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Old 15-03-2014, 21:44   #1
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Teak Decks Fastened from Inside Cabin

Hello to all who visit this post.
I'm new to posting on the forum as well as being the proud new owner of a Lafitte 44. She has all teak decks that were fastened from the underside. As the teak has worn down the tips of the screws have begun to show and the previous owner would grind these screws flush with the deck to avoid cutting your feet.

Now if all teak decks eventually leak the it was explained to me the bright side to being fastened underneath was that the water will at least be able to exit the core so it won't rot as quick. The previous owner would spot a leak, remove the screw and rebed it with Life Caulk.

I've already done this with a few screws I've found and am chasing down some new leaks now. It's going to rain the next 2 days so I should see.

My questions is what is the best way to remedy this problem long term? This Summer I am going to refit the boat and work on the deck. Replace some boards. Re caulk all of the seams as they appear original from 1980. But what is the best fix for the screw tips slowly coming through? The rebedded screws seem like they would not leak in to the cabin anymore leaving more of a chance of water staying in the core and risking rot.

I'm tempted to remove each screw, drill it out, fill with epoxy and then rebed the screw to make sure I save the core. But then I have screw tips exposed on deck. Which don't bother me as much as the obvious hole down into my cabin.

I can't seem to find any maintenance info for decks fastened from underneath. So anyone out there have any info, tips, stories, or ideas?

Thanks
Brian
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Old 15-03-2014, 22:13   #2
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Re: Teak decks fastened from inside cabin

Rip off the teak decks, fill the screw holes from the top side, and paint non skid in its place. Your idea that having them fastened from the inside slows down the rot is bogus. The water is still getting into the core, and will rot it out more and more as time passes. Knew there was a reason I passed on that LaFitte with teak decks.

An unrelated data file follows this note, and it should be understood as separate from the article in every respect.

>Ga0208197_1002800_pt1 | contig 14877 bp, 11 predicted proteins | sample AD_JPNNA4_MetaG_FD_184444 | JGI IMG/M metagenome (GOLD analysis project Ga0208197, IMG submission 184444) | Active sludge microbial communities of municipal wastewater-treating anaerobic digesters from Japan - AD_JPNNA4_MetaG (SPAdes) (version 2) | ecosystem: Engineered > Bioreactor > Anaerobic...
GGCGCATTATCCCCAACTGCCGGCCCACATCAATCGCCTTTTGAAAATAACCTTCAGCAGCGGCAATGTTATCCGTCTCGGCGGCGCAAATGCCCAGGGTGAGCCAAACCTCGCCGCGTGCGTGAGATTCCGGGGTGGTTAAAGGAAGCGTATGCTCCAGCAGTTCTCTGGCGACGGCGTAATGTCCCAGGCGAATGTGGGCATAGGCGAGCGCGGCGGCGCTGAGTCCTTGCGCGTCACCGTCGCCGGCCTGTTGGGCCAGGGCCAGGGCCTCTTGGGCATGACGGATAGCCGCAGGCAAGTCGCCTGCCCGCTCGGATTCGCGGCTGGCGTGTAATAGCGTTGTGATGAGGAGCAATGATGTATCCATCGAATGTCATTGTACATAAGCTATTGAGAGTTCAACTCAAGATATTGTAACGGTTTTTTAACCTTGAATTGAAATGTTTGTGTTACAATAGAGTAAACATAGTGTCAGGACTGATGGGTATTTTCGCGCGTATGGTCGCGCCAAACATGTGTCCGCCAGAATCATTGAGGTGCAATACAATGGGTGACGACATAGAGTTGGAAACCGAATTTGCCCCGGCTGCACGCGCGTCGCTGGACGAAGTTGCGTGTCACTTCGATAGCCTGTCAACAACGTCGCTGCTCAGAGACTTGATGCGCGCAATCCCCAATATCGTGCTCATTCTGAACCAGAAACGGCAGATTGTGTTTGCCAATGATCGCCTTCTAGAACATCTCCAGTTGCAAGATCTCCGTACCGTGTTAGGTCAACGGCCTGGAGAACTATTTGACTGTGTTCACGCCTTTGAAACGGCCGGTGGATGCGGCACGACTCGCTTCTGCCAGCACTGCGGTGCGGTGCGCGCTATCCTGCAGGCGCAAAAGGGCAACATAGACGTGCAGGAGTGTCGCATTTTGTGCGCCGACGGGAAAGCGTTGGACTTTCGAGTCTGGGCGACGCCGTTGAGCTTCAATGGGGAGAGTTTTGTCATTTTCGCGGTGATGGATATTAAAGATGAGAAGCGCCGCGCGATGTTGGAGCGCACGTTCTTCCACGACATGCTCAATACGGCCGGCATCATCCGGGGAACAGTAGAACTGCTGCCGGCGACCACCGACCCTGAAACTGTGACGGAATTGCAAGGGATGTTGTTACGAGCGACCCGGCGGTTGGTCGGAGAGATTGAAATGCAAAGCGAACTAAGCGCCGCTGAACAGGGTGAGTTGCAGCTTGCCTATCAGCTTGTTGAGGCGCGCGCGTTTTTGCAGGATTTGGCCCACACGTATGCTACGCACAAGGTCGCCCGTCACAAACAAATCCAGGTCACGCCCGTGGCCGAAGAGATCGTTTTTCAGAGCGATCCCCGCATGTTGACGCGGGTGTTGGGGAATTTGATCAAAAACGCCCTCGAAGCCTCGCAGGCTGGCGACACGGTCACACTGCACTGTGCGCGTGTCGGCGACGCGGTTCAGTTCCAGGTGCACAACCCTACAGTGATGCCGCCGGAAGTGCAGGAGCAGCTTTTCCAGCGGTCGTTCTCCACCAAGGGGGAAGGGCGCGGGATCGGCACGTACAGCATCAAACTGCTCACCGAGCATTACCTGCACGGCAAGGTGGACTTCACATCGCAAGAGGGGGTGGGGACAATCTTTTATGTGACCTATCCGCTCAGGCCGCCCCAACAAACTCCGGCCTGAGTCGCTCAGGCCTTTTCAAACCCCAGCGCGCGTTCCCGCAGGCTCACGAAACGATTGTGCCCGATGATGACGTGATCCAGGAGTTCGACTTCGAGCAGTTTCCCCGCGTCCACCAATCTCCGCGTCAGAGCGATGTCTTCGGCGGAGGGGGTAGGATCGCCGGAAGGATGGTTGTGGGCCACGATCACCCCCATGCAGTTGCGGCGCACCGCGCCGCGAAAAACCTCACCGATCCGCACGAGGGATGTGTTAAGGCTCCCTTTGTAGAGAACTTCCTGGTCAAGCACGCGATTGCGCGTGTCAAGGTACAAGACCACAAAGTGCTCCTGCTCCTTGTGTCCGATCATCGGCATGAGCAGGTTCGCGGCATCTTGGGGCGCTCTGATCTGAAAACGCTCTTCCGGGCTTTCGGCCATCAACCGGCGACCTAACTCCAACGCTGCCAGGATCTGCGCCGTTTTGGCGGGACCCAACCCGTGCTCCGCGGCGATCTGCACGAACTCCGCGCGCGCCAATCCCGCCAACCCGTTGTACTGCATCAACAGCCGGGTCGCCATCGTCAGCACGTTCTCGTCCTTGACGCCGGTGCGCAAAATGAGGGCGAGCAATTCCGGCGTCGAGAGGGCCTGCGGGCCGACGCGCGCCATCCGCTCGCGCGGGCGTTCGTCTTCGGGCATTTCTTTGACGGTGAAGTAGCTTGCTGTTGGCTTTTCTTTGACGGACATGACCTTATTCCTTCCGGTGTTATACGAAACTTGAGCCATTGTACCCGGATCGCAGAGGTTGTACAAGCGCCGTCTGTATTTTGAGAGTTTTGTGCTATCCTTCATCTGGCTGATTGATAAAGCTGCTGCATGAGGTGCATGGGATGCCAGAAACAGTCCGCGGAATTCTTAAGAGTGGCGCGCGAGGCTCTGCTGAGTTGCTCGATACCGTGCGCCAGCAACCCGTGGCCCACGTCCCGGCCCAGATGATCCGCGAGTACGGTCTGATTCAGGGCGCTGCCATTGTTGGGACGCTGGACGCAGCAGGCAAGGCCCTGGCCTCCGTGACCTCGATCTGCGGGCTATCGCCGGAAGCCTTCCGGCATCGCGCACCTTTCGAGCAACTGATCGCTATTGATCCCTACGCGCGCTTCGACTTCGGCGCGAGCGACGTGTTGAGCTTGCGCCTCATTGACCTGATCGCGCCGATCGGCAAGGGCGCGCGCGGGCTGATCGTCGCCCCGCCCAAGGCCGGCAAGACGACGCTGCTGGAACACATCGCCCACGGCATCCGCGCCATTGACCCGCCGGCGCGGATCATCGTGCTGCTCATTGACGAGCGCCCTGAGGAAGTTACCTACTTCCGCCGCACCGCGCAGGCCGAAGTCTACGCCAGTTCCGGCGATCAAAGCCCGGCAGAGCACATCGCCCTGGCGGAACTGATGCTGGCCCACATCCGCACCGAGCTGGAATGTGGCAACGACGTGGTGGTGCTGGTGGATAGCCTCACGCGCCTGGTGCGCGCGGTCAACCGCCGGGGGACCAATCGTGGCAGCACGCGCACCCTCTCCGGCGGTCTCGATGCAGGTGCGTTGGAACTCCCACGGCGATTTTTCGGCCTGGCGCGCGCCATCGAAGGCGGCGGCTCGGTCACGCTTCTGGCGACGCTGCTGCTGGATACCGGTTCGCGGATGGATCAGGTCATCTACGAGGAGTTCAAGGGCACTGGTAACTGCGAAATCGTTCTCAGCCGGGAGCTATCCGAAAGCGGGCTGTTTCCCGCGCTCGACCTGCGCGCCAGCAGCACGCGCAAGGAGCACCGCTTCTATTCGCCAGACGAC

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Old 15-03-2014, 22:41   #3
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Re: Teak decks fastened from inside cabin

I agree. Rip the teak off and pray that you dont have to replace any core. Fill the holes and fair it out. Then non skid it. It would be the best long term fix.

I just finished ripping the teak off mine and I recored the whole deck if you have any questions...
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Old 15-03-2014, 23:18   #4
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Re: Teak decks fastened from inside cabin

A teak deck generally lasts about twenty to thirty years before needing replacement. That fact that yours is worn down to the screws tells you it's service life is over. Replace it, either with a new teak deck or otherwise. This is why no one in the know wants to buy a boat with an old teak deck, it costs a fortune to replace.
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Old 16-03-2014, 00:24   #5
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Re: Teak decks fastened from inside cabin

Quote:
Originally Posted by b_ascott View Post
...what is the best way to remedy this problem long term?...what is the best fix for the screw tips slowly coming through? ...
That depends.

Those screws are superfluous IF the teak deck overlay is still well bonded to the fiberglass substrate. Then you could remove the protruding screw and fill/caulk/plug the hole.

If the teak is not well bedded, you'll have to remove and replace it.
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Old 16-03-2014, 00:37   #6
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Re: Teak decks fastened from inside cabin

Your teak decks are ready for replacement. You may get a few more seasons with little fix its but you may as well face it you will have to replace the teak or simply go to a non skid. Non skid is a good choice and will make it easier to sell.
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Old 16-03-2014, 06:10   #7
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Re: Teak decks fastened from inside cabin

Greetings and welcome aboard the CF, Brian.
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Old 16-03-2014, 06:36   #8
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Re: Teak decks fastened from inside cabin